The FIFA World Cup is, among other things, a large global business. Players, coaches, managers, support staff, marketing staff, medical staff, and even event staff come from all over the world and speak hundreds of languages. Sometimes players on the same team don’t even speak the same language, as players may get traded or drafted by teams in different countries. So like any global business, the World Cup has a deep need for multi-language translation services and professional interpreting services. Read on to see how translating and interpreting needs are handled at the World Cup.
When are Translation and Professional Interpreting needed?
Professional Interpreting at Events and Games
FIFA provides professional interpreting in its four official languages at games and events (that’s English, French, German, and Spanish). They’ll also be providing Russian interpretation at this world cup, of course, as it’s in Moscow and 11 other Russian cities. Interpreters are there for a few reasons, including communication between teams, referees and players, and for commentary. Depending on the teams that play and how far they get in the tournament, interpretation for more languages will be provided. Some teams will also pay their own interpretation companies to augment these services if they have a need for translating and interpreting in a particularly rare language. In 2014, there were about 18 languages interpreted and translated at the World Cup. In 2018 there will be around the same number.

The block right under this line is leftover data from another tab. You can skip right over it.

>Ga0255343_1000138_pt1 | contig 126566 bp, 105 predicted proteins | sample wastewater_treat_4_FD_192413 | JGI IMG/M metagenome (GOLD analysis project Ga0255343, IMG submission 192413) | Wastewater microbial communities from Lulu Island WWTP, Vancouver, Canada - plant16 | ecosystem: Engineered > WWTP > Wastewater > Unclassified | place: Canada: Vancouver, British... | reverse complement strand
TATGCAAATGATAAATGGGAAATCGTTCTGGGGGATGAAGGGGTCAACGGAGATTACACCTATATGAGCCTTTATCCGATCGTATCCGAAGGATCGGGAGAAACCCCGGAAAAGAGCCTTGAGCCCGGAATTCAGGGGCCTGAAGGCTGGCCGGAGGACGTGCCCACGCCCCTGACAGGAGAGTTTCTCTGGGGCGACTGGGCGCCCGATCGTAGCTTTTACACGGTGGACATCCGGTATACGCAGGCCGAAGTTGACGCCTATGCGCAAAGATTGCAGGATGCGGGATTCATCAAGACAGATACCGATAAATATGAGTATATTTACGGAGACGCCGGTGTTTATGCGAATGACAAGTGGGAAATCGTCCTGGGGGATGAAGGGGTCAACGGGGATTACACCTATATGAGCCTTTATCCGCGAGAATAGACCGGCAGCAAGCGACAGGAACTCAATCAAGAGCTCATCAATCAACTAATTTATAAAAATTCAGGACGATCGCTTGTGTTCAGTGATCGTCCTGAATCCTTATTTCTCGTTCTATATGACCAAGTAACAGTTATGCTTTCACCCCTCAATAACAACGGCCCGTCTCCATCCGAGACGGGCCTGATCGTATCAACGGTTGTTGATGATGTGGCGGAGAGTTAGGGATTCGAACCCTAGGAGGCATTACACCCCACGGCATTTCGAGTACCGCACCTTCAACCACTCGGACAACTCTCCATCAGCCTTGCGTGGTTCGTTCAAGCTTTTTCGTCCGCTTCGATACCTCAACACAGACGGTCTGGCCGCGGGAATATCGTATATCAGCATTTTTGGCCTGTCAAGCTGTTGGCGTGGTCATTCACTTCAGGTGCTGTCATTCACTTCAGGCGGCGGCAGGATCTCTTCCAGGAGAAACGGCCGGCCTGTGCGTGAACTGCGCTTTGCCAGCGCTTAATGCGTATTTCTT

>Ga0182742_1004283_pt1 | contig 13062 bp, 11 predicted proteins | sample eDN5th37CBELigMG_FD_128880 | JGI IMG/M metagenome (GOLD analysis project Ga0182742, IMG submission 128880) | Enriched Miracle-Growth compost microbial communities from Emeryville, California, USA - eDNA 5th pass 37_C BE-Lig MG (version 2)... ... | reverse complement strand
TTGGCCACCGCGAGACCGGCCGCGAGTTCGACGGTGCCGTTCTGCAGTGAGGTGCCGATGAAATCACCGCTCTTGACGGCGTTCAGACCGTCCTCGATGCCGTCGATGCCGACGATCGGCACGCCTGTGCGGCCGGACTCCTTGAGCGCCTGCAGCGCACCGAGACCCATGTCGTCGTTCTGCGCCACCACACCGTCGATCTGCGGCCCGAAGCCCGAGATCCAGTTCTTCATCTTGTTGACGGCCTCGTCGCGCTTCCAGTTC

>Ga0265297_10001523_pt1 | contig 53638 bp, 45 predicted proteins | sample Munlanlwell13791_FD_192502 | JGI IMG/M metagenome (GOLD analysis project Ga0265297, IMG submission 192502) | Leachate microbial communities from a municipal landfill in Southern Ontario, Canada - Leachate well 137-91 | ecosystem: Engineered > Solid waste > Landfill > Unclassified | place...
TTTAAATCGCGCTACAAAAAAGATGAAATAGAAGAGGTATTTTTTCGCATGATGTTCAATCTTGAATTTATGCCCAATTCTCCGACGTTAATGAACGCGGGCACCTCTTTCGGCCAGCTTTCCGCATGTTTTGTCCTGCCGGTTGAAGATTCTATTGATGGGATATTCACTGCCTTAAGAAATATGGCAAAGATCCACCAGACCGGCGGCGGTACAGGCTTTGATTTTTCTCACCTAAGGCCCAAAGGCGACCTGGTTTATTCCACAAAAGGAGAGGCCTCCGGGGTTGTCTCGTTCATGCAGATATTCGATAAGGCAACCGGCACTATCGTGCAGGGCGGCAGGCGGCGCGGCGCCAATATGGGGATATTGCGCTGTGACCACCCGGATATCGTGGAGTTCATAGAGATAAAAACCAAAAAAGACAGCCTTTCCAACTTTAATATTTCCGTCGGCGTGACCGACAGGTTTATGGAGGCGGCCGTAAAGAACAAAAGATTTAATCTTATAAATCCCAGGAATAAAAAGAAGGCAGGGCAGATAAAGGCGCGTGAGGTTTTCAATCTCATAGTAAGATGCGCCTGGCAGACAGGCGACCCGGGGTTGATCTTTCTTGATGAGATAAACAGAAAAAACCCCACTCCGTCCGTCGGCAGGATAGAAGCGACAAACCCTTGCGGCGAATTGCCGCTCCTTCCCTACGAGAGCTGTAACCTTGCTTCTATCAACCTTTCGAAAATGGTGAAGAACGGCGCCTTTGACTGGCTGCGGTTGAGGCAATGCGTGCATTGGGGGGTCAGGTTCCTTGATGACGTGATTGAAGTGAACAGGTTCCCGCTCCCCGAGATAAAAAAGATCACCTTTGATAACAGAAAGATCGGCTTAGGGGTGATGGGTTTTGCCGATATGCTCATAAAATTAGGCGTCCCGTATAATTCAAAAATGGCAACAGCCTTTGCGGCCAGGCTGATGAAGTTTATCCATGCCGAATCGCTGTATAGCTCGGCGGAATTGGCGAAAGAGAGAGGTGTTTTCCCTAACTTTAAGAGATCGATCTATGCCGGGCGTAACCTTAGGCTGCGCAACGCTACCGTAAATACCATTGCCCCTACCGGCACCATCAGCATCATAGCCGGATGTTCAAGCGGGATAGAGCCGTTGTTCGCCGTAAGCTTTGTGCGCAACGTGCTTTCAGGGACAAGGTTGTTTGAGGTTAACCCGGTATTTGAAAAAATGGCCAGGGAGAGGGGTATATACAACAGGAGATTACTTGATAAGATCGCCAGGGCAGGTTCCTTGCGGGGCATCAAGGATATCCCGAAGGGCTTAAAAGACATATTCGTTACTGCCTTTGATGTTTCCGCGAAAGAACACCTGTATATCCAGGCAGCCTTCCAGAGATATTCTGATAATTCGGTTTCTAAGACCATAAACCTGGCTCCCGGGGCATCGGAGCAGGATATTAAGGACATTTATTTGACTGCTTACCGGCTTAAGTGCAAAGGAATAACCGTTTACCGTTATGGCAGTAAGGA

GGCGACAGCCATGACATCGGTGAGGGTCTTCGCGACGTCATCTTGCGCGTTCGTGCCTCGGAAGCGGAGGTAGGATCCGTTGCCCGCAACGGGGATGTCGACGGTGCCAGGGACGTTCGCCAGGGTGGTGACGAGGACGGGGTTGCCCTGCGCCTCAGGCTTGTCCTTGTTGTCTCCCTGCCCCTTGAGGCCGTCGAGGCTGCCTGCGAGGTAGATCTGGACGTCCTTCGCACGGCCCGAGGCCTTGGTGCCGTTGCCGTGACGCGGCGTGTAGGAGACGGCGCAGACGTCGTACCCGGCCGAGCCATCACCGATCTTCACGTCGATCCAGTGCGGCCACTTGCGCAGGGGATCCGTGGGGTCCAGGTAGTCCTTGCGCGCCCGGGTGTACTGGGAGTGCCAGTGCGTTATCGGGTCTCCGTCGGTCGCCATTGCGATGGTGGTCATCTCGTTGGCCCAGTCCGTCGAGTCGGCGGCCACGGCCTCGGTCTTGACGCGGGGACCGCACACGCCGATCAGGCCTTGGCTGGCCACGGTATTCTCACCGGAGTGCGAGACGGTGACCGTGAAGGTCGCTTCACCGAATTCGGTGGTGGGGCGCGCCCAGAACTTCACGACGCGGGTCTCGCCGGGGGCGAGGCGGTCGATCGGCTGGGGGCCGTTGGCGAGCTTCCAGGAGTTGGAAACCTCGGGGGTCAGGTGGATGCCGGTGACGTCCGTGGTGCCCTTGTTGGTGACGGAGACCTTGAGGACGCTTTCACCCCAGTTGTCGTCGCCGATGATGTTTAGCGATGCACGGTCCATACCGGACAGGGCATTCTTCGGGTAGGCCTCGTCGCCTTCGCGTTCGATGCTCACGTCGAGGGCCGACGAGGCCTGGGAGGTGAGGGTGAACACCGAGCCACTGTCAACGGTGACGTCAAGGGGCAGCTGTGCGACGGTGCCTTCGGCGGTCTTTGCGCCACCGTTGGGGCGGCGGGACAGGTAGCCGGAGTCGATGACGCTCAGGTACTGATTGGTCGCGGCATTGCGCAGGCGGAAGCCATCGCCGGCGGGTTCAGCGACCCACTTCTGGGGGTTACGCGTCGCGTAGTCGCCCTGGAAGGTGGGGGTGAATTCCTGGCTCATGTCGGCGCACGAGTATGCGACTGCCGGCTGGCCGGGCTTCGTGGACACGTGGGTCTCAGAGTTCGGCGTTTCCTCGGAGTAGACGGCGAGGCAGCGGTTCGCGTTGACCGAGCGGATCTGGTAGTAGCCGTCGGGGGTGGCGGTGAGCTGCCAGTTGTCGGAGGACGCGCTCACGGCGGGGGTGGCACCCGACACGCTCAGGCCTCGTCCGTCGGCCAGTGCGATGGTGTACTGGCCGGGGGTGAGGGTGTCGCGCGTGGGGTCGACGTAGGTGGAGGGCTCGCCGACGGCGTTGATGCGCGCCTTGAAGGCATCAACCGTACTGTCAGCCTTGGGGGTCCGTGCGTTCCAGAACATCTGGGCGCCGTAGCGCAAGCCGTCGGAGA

Professional Interpreting and Translating Written Materials-Tight Deadlines and Four Eyes
FIFA holds all of its translation to very high standards. To start, translators only work in their mother tongues to ensure the translation services will be provided with the best ear for language and the best personal experiences for localization. Once a piece is translated (often into the four official languages of FIFA), then it must be proofread for layout and content. Even at breakneck pace, FIFA’s translators follow a ‘four-eyes’ policy: two sets of eyes must see a document before it’s approved, not just one! And speaking of breakneck pace, translators are often hit with sudden and important projects like media releases that must go out before they become old news. With a fast-paced sport like Soccer, it’s no surprise that updates like injuries, wins, losses, or other news-worthy moments come up quickly. These must be sent out, translated accurately of course, to the media.
Translating and Interpreting by Some Non-Professionals
Even with professional interpreting, sometimes a little more help is needed. The pundits who act as commentators on the games and press conferences — often former players and managers themselves– will help with this. Pundits have a unique background for interpretation here because they don’t just speak the language of coaches and players in press conferences. They also have been on the field themselves. Their bodies and memories ‘speak the language’ of professional soccer player or coach—a rare dialect indeed. This lets them give an even sharper, more accurate interpretation for viewers.
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